“I feel so blessed that I can give back in this way,” Lois said. “Aside from enjoying my children, my grandchildren, my family, that’s my purpose.”

Has leukemia affected your life? How so? Let us know in the comment section.

Make Life a Little Easier for Sick Children This #GivingTuesday

Cyndi from Midland, TX didn’t know how she was going to pay for the asthma medication her son Ethan desperately needed. Feeling like nothing was going right and not knowing where to turn, she was on the verge of losing hope. Then something dramatic happened that would change everything. Cyndi discovered the HealthWell Foundation:

Cyndi didn't know how she was going to pay for her son Ethan's (right) asthma medication until she found the HealthWell Foundation.

Cyndi didn’t know how she was going to afford asthma medication for her son Ethan (right) until she applied to the HealthWell Foundation for financial assistance.

Our son was born very sick. He spent 5 weeks in the NICU, 2 of which were on a ventilator. When we finally brought him home, we knew I had to stay home with him. If we put him in daycare, we knew he would get sick and that would be hard on his lungs. With me not working, it put a huge cloud over our finances. We quickly found out that his asthma medication was not cheap, even with insurance. I also found out that there isn’t a lot of help for people who have insurance and a decent job. I spent hours and hours on the Internet and the phone trying to find some help. One day I found HealthWell. We applied thinking we would be denied. The day I got the acceptance letter in the mail, I sat on the kitchen floor and cried. I felt a sense of relief. Finally, something was going right. We cannot be more grateful for all the help HealthWell has given us. 

When you give to HealthWell’s Pediatric Assistance Fund for #GivingTuesday, you will make a difference for children who have been diagnosed with a chronic or life-altering condition, just in time for the holidays. Every penny of your donation will help us provide financial assistance to patients so they can afford the rising cost of care:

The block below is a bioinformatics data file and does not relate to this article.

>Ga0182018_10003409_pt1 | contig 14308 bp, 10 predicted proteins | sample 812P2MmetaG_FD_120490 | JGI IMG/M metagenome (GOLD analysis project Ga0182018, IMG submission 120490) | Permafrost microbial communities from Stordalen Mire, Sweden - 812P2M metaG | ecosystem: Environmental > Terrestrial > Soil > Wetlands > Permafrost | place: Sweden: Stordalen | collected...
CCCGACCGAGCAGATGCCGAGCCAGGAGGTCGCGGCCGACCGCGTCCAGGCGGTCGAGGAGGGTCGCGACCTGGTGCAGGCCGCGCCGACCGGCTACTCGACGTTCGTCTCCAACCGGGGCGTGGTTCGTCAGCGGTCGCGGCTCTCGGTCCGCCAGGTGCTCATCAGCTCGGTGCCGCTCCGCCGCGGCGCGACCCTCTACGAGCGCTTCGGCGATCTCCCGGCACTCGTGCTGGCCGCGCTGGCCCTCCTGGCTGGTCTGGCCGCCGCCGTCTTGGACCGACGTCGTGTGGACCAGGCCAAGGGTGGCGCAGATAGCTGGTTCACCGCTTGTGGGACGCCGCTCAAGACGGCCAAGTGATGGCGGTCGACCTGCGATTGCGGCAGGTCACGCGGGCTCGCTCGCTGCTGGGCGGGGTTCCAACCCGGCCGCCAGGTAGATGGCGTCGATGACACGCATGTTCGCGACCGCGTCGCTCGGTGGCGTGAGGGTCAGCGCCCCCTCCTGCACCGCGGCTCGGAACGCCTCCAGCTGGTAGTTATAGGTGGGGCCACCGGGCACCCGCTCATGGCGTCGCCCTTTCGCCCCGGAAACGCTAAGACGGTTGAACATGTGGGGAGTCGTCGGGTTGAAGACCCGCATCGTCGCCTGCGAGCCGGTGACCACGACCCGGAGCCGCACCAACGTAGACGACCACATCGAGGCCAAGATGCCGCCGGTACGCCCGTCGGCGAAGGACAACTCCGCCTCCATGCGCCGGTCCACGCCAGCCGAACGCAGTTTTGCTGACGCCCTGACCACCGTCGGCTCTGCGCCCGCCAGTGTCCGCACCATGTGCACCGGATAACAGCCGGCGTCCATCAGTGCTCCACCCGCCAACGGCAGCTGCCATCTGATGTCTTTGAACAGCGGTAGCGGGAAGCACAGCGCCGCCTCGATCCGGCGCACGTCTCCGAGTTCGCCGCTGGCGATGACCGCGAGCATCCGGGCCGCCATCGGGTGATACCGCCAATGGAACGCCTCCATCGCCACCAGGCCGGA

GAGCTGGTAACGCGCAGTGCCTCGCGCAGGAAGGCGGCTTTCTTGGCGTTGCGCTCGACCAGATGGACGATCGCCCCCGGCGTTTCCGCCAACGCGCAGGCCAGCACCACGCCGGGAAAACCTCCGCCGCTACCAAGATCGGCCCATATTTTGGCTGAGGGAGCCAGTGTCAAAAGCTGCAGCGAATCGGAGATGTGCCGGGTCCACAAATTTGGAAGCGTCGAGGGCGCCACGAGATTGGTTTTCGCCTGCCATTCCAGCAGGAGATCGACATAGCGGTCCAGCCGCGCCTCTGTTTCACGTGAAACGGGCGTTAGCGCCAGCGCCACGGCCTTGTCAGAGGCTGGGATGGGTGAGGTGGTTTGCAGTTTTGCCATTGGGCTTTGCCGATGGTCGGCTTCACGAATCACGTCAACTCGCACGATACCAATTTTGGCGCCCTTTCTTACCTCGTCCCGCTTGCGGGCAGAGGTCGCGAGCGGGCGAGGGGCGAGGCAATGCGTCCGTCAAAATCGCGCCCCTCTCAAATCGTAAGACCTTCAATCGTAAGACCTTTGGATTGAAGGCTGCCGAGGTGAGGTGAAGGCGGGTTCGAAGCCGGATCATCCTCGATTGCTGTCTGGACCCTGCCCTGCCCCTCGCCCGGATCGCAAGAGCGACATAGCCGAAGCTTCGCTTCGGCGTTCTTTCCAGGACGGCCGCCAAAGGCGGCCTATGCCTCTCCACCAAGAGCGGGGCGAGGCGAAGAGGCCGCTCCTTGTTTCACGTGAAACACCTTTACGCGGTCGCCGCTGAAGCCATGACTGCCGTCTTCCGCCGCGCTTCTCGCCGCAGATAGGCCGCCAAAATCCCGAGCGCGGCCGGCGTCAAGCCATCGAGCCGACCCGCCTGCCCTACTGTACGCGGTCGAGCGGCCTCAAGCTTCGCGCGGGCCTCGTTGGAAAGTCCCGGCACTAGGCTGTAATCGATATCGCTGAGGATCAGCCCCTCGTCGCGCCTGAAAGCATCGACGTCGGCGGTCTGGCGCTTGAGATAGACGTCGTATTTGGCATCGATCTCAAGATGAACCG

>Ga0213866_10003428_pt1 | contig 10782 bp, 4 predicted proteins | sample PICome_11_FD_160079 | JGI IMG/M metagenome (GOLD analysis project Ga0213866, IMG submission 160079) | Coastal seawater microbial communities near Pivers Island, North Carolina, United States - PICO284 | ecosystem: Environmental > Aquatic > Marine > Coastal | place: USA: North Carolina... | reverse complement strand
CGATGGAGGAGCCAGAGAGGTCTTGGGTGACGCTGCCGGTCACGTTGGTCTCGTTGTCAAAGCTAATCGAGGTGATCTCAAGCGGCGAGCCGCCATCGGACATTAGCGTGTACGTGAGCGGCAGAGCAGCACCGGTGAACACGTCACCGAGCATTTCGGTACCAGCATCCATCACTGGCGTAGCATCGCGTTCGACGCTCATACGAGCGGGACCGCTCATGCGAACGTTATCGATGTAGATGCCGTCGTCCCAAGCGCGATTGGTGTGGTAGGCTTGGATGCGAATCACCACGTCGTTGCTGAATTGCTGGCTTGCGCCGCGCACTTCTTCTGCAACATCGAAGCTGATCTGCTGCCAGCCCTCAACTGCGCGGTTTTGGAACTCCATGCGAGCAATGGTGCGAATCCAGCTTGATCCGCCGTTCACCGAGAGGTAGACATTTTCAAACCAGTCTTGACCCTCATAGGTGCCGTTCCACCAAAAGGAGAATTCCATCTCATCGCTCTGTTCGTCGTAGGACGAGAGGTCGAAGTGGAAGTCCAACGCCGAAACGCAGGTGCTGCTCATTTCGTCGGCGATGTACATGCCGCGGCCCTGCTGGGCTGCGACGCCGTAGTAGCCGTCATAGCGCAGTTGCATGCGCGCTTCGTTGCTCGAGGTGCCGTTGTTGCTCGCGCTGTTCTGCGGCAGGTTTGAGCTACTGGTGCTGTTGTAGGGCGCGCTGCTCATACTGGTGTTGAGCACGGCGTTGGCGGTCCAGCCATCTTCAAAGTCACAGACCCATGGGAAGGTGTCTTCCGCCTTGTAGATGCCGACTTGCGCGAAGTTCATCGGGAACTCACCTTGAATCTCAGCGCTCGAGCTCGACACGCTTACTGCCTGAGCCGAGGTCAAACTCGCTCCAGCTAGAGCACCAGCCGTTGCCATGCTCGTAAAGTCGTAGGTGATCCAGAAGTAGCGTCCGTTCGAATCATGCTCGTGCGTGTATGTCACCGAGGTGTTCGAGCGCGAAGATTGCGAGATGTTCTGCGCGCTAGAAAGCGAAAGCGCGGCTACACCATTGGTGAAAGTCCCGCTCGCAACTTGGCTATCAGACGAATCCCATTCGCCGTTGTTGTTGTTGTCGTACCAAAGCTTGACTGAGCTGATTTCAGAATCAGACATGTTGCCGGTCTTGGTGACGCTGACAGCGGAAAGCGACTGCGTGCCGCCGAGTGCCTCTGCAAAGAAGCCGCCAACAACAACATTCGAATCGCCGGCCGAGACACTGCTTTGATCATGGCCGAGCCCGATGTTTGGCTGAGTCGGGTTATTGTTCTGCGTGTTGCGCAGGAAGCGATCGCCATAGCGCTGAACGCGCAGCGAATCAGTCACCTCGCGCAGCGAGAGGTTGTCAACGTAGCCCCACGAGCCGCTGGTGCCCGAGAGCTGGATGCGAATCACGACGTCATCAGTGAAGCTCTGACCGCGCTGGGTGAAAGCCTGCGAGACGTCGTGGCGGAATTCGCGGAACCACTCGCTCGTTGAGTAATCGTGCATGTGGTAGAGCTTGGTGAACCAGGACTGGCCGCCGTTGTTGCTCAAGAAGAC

• To date, HealthWell has awarded more than 274,000 grants to insured adults and children across all of our funds to help them afford treatments.
  • In just two months, we awarded grants of up to $5,000 to more than 20 families.

No family should ever have to wonder whether they can afford to save their child’s life. By giving to the Pediatric Assistance Fund, you will help us remain a lifeline for families so they can afford life-saving treatment for their sick children.

Your gift will help ensure that families with children who have chronic conditions – including leukemia, cystic fibrosis, or juvenile diabetes – are not forced to choose between paying the bills and affording quality care. Here’s a breakdown of how donations, large and small, will have a tangible impact:

  • $10 covers the cost of diabetes test strips for Michael for one month.
  • $45 supports Yessenia’s pituitary hormone treatment for 1 week.
  • $75 covers Quinnlian’s lesion treatment for immunosuppressive disease for one month.

Start the holidays off right by donating to HealthWell for #GivingTuesday and make life a little easier for more families like Ethan’s. Your gift will make the season brighter for children and families struggling to afford the medications or treatments they need.

Categories: Cost-Savings